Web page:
Aside: recently, Vale made Ontario headlines when the main cage (worker elevator) in its Sudbury mine broke down. Thirty-nine workers were trapped underground for a few days. The trapped workers had to manually climb over 1,000m to get out through escape shafts. That’s about the height of two CN Towers! All workers eventually made it out safely. I’m sure you can imagine how these kinds of news can affect the stock price of a company like Vale.
BHP Group is a large global resources company that produces copper, uranium, oil, natural gas, coal, and other precious metals. Buying BHP stock would expose you to the metals and energy commodity sectors. Rio Tinto is a similarly large resource mining company that produces iron ore, copper, diamonds, gold, and uranium. That’s another option for exposure to the metals sector.
On the Canadian front, Nutrien is the largest producer of potash in the world. It’s also the third largest producer of nitrogen fertilizer in the world. It is the result of a recent merger between Agrium and PotashCorp in 2018. Nutrien produces key resources for agriculture, therefore, ownership of its stock would expose you to the agricultural commodities sector.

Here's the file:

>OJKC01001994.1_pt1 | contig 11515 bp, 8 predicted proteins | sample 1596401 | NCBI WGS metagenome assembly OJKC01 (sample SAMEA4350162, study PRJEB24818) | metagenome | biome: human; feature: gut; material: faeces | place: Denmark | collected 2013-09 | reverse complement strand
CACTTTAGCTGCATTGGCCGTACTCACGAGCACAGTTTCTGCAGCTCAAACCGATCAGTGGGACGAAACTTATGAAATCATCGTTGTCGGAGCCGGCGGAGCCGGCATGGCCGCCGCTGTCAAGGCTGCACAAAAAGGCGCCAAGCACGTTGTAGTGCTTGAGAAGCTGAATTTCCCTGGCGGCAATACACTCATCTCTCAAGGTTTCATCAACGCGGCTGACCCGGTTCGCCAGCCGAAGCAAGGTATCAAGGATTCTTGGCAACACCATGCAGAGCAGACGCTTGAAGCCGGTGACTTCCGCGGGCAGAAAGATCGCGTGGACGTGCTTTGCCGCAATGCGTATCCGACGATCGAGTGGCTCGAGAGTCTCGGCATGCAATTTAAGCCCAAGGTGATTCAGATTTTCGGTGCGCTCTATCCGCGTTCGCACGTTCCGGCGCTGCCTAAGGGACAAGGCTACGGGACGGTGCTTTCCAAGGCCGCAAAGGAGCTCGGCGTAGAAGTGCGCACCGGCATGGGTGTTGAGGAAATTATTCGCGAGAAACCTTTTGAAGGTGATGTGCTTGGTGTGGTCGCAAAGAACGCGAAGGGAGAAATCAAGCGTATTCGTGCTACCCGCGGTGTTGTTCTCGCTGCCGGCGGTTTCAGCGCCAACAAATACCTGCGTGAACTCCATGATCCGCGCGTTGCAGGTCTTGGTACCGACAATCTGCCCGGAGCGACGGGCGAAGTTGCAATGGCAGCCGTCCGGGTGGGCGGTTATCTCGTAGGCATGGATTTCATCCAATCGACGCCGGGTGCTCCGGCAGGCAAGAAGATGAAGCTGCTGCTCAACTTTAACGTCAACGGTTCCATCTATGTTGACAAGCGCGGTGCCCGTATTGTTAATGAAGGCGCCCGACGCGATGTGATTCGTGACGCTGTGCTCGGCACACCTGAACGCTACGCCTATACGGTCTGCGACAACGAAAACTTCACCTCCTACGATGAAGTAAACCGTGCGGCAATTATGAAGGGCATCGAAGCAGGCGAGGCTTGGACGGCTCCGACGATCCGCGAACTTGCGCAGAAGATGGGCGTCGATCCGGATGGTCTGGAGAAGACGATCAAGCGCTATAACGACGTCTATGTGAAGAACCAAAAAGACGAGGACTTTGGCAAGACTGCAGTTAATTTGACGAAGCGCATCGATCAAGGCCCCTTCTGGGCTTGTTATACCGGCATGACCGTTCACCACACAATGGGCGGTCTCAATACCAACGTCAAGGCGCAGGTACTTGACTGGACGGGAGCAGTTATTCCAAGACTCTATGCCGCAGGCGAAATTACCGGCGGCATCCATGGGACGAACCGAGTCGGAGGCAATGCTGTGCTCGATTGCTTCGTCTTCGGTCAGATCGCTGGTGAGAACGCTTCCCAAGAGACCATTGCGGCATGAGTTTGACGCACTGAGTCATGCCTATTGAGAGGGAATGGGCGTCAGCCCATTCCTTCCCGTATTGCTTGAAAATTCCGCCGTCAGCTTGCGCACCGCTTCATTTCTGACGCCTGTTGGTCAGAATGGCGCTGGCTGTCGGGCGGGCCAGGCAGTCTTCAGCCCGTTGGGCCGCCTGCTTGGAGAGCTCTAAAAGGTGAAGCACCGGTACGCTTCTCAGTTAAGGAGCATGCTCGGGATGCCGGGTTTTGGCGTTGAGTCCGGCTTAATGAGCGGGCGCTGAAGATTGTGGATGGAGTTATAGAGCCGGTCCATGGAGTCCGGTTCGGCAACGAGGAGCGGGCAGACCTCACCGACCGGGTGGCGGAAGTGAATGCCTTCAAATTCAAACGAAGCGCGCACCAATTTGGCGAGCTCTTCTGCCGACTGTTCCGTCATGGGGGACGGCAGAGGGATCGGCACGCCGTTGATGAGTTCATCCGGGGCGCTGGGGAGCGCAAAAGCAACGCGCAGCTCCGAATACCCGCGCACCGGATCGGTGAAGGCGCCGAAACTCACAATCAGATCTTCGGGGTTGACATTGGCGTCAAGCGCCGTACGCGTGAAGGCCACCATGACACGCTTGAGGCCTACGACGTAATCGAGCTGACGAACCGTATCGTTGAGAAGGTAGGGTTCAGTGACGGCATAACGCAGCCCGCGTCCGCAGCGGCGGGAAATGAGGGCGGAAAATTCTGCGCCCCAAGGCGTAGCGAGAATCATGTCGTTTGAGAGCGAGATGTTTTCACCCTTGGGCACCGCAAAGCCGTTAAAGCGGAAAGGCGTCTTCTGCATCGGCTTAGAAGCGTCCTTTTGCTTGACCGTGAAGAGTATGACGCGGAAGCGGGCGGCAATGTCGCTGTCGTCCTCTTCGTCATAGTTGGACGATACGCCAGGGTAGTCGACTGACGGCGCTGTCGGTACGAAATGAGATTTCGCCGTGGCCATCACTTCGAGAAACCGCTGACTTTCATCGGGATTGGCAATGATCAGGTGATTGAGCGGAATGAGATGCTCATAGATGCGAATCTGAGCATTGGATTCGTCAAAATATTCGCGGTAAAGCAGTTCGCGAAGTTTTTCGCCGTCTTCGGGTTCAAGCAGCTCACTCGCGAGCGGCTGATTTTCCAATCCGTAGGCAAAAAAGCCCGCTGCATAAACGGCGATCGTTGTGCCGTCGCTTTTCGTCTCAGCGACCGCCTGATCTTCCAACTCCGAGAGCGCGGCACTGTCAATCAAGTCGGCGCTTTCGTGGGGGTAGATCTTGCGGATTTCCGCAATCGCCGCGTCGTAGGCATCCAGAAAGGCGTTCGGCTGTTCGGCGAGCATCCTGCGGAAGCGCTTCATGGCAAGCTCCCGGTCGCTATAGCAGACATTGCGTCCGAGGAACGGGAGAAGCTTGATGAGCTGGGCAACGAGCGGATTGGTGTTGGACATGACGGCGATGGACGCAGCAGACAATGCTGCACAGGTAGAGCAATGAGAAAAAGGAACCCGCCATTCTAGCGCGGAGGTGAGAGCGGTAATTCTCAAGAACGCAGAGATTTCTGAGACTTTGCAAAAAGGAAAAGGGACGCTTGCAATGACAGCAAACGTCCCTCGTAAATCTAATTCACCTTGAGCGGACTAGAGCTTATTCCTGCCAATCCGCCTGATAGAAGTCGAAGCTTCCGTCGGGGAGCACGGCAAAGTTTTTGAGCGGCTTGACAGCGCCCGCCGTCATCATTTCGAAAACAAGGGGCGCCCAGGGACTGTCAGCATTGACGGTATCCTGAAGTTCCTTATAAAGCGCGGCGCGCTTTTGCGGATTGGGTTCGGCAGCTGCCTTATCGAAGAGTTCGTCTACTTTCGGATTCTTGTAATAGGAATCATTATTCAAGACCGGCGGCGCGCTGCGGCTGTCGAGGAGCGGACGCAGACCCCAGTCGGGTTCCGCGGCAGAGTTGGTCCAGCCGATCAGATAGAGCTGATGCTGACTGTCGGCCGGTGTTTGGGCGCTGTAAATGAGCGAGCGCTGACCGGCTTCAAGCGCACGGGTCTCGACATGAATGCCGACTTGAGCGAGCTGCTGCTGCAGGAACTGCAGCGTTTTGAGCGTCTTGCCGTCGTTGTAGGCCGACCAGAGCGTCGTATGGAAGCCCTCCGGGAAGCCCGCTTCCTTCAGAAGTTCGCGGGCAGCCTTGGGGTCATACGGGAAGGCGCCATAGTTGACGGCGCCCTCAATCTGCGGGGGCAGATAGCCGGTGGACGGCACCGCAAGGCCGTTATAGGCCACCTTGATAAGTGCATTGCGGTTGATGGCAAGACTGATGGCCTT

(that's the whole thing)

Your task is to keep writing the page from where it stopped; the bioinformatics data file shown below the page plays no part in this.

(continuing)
Buy and sell commodities stocks online through brokerage accounts already mentioned or through their apps. Check out our review of Best Trading Apps in Canada.
Advanced Commodities Investing For Canadians
As mentioned earlier, futures contracts are realistically the most direct way to invest in commodities. I won’t go into more details here because it’s beyond the scope of this article for beginners and, frankly, beyond my knowledge and experience. Futures contracts and derivatives trading should really be left to the professionals.
The average investor can get exposure to the commodities market through broad index ETFs and resource company stocks covered above.
Bonus: Buying Precious Metals in Canada
As mentioned earlier, some commodities have uses beyond their utility in producing goods.
Gold, silver, and other precious metals are used by many as stores of value.